After fighting through the prep baseball season like a cagy lion for nearly five months, Oakdale High baseball coach Hondo Arpoika finally lost his edge during the final game of his illustrious career on May 27.
With OHS seniors Sean Harrity and Nathan Fuller barreling across Lodi’s Tony Zupo Field with a large and ominous ice chest in tow, Arpoika could only lift his arms skyward and accept the ensuing shower of bottles, ice, freezing water and sweet, sweet victory.
Arpoika’s Mustangs scored four runs in the bottom of the sixth inning to escape a 1-0 deficit to Central Catholic and claim the program’s fourth consecutive Sac-Joaquin Section Division IV banner with a 4-1 tally.
The win capped a sterling career mark of 252-96-5 after 14 seasons that granted Arpoika every section championship in school history. He was 23-9 in his last hurrah with a 12-2 romp through the Valley Oak League that propelled Oakdale to a sixth section banner in seven years.
Perhaps it’s the strain of these title runs that left him exposed for the postgame shower.
“I was surprised he didn’t put up a bigger fight than he did,” Hondo’s son and OHS third baseman Miko Arpoika said with a grin. “I think he knew it was coming and he just let it happen.”
“It was worth it,” coach Arpoika added. “My last year could not have ended any better.”
Oakdale’s title hopes hung in the balance during the final frames as early base runners failed to cross home plate from scoring positions. Central Catholic belted in a run in the top of the sixth and appeared poised to enter the seventh with a lead after two outs in the bottom of the frame.
But then Oakdale got hot.
Ericksen Dickens broke up Matt Palazzo’s no-hitter with a base hit, then traded places with pinch-runner Trenton Pierson, who advanced to second on a two-out walk by Nik Garza. Bryce Dyrda singled in Pierson to tie the game, then Colt Parshall took a nasty ball to the face to load the bases. Palazzo would walk a patient Miko Arpoika to send home Garza with go-ahead score, and Austin Dickens beat a late throw to first (error) to score Miko Arpoika and Parshall.
Oakdale ace and Stanislaus State University-bound Eddie Machado tossed a brilliant five and two-thirds affair, with five strikeouts, four hits allowed and the lone score surrendered. He was replaced by USC-commit, Dyrda, in the top of the sixth, and watched as Dyrda earned the win with four consecutive strikeouts to end the game.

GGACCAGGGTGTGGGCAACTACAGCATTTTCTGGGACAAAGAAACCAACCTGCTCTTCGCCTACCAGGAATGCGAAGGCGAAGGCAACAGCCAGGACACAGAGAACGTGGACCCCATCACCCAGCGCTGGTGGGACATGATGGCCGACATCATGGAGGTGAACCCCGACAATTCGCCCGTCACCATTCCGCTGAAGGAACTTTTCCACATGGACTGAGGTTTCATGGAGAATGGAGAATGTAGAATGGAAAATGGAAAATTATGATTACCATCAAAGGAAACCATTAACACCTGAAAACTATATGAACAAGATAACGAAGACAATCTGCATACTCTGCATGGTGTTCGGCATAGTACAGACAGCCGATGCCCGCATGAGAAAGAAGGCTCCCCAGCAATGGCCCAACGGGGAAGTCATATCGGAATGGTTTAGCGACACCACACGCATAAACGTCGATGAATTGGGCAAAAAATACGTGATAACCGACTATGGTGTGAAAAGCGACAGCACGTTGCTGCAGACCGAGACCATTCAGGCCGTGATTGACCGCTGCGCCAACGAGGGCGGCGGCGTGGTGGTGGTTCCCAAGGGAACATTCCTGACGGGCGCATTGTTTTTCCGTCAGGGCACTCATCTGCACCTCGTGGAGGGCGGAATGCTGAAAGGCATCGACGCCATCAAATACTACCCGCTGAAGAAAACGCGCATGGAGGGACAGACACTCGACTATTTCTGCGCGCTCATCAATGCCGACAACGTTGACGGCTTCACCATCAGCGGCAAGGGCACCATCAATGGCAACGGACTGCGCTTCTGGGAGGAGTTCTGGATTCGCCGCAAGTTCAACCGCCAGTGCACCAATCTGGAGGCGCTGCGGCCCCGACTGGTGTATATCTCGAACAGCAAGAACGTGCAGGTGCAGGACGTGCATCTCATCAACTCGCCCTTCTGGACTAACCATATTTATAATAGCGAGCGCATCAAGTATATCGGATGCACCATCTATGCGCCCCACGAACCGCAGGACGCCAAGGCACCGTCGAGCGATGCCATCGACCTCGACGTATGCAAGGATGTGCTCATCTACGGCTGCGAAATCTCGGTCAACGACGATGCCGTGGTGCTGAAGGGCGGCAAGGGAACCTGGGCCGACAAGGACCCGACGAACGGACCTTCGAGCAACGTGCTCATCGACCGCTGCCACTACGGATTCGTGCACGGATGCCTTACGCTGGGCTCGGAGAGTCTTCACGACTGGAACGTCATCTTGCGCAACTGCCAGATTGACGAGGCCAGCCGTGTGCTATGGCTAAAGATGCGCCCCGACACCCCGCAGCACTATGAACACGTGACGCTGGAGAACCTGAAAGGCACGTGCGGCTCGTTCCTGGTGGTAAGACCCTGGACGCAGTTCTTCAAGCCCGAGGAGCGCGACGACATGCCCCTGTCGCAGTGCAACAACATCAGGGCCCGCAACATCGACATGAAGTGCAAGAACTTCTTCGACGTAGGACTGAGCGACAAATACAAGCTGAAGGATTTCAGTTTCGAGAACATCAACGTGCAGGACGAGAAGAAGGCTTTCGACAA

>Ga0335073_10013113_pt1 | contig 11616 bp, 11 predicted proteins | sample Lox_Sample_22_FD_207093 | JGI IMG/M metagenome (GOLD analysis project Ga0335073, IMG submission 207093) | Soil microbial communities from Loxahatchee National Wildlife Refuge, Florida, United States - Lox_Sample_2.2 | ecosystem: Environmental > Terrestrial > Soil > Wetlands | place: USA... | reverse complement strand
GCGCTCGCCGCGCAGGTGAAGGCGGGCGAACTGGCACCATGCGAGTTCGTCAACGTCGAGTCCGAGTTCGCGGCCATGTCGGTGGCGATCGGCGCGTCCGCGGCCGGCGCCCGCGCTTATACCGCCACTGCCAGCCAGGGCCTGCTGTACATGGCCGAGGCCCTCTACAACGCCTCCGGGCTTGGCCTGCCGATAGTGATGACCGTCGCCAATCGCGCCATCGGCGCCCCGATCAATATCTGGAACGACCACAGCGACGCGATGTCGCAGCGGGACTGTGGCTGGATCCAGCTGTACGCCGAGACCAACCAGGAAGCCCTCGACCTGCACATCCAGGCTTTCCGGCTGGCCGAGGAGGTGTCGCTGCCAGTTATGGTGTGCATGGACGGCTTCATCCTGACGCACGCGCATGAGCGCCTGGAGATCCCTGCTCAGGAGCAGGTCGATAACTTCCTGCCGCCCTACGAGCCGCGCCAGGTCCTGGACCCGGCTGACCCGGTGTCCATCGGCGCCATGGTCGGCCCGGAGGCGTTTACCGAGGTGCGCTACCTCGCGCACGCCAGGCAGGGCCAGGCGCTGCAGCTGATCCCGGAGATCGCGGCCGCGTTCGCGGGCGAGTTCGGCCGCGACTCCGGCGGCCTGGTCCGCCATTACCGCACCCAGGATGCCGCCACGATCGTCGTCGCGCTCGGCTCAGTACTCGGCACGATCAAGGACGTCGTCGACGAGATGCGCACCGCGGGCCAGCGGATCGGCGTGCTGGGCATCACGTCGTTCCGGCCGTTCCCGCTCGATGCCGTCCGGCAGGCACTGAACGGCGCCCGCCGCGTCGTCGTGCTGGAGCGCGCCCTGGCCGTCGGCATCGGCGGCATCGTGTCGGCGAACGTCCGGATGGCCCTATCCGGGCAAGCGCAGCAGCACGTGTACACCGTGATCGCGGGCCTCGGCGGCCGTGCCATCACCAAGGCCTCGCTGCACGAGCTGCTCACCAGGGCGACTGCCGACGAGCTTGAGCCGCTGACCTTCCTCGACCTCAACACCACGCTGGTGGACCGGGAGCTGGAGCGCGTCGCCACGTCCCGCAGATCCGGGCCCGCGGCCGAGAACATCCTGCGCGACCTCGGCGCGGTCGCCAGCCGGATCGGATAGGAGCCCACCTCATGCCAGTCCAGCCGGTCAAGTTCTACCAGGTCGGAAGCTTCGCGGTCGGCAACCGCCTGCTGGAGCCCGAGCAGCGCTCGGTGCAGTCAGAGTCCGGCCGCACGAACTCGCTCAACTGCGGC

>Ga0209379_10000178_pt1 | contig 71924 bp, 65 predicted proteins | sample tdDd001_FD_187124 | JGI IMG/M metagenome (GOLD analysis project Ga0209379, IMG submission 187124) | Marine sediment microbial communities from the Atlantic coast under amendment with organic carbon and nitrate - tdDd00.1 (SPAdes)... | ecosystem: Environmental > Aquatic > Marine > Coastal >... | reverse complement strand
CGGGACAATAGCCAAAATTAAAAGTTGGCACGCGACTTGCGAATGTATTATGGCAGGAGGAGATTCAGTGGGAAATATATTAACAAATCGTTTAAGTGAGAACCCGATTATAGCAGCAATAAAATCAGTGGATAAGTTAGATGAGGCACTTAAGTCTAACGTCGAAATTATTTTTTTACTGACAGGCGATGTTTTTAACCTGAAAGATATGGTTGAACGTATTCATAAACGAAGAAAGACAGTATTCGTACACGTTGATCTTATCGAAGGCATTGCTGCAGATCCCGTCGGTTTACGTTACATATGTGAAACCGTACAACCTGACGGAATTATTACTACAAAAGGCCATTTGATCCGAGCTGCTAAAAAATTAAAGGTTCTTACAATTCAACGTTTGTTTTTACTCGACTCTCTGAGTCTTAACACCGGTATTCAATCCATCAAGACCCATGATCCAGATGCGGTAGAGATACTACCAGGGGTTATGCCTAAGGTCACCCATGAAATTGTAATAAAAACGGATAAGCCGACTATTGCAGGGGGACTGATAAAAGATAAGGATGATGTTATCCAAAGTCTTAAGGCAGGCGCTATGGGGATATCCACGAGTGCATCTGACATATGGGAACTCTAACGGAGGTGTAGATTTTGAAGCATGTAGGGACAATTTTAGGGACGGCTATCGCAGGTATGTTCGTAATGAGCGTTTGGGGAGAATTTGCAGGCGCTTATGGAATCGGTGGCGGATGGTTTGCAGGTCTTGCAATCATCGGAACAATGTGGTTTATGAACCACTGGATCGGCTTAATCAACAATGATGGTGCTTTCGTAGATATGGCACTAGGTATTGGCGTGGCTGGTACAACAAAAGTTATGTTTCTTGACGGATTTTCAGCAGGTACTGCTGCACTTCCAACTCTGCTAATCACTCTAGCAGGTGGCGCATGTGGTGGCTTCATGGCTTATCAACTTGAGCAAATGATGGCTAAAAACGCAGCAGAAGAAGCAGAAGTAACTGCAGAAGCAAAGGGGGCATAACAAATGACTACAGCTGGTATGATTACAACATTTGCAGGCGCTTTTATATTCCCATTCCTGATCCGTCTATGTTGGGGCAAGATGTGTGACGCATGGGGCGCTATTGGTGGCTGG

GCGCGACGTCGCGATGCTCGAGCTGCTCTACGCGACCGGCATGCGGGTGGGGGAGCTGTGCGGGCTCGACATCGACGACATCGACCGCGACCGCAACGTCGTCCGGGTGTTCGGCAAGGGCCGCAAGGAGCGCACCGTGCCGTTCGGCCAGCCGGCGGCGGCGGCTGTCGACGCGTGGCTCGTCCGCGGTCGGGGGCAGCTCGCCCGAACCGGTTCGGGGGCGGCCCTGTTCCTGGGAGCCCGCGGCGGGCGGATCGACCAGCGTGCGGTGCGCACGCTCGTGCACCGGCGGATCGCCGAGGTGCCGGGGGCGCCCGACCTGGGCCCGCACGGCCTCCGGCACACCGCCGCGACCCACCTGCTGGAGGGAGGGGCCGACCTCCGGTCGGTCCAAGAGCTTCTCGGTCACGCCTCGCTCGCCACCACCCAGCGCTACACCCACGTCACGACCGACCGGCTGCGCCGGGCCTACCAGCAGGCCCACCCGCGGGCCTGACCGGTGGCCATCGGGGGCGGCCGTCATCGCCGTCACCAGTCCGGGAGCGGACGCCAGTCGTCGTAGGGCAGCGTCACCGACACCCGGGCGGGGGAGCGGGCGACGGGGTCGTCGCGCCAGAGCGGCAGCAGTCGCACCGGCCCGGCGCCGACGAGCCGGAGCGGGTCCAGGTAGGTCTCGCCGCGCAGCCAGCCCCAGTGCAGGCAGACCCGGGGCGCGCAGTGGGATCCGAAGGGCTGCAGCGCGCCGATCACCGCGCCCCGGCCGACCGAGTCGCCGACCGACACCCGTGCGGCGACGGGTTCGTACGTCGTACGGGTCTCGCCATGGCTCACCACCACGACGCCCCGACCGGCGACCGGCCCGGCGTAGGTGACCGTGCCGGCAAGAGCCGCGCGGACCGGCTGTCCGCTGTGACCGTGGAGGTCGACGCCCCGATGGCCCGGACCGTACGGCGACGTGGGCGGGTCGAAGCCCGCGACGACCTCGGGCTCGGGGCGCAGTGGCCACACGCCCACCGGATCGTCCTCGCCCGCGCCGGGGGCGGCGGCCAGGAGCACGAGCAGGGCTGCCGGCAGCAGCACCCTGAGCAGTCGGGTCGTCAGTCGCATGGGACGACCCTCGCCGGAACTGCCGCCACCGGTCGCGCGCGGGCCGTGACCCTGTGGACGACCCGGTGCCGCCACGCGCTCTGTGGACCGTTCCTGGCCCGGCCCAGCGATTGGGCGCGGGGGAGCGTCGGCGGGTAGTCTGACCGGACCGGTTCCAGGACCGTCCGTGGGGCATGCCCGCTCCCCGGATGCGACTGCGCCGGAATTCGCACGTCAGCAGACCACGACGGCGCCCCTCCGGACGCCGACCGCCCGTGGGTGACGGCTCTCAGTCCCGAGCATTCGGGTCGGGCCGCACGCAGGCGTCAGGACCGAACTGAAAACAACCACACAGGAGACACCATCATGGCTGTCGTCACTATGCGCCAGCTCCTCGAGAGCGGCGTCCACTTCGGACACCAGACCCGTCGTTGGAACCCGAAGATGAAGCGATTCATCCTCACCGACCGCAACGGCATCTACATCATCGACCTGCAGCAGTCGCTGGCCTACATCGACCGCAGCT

Dyrda’s last three Ks in the top of the seventh left Central Catholic batters waving at fastballs and staring helplessly at breaking-ball strikes.
“I didn’t care how I got those last three outs, but to get strikeouts to end it was pretty cool,” Dyrda admitted. “Eddie did one hell of a job to get us to that point, and he didn’t get much rest.”
Machado was competing on just four days rest after an 11-0 shutout (five innings) of Vista del Lago in game three of the May 22 semifinals. He also tossed a no-hitter during Oakdale’s 3-0 win over Cosumnes Oaks to start the postseason for a combined stanza of 18 and two-thirds innings with only run allowed at Tony Zupo Field. It’s the type of clutch performance Oakdale sport fans have come to expect from the athlete who caught a touchdown and intercepted two passes during the Mustangs NorCal Football Championship.
“With the luck I am having, I wish I would have (wrestled),” Machado said with a laugh. “After the football NorCal and state game, I played on a bigger stage and the nerves for me are just an escape for my adrenaline.
“It’s just the confidence and trust we have in each other.”
Machado got ahead of Central Catholic hitters early, continuing the practice of ‘hustling’ that separates Oakdale from the rest of the Division IV field. It’s a team-wide persona that was thrilling to watch this postseason.
Each inning, Christian Acosta sprinted from deep left field to his own dugout in only six seconds. Harrity showcased wheels by beating out an easy chopper to second base. Nick Ippolito and Ericksen Dickens put their frames on the line with dramatic face-first dives into first base, while Ippolito caught a Vista del Lago pitcher napping by dashing to second after a routine single. The hustle was contagious.
“You have got to hustle everywhere,” Acosta said. “I enjoy that aspect of the game.”
The speedy workmanship is a byproduct of coach Arpoika’s system. Players work to improve with vigor, prepare themselves for every situation and rally behind the belief of their own imminent success.
It’s a grind and it’s not always pretty, but it works for both Arpoika and Mustangs.
“The Lord has blessed me with some great kids,” Arpoika said. “I’m blessed to have been given the opportunity to coach here.
“Oakdale is a special community and a special place with special kids.”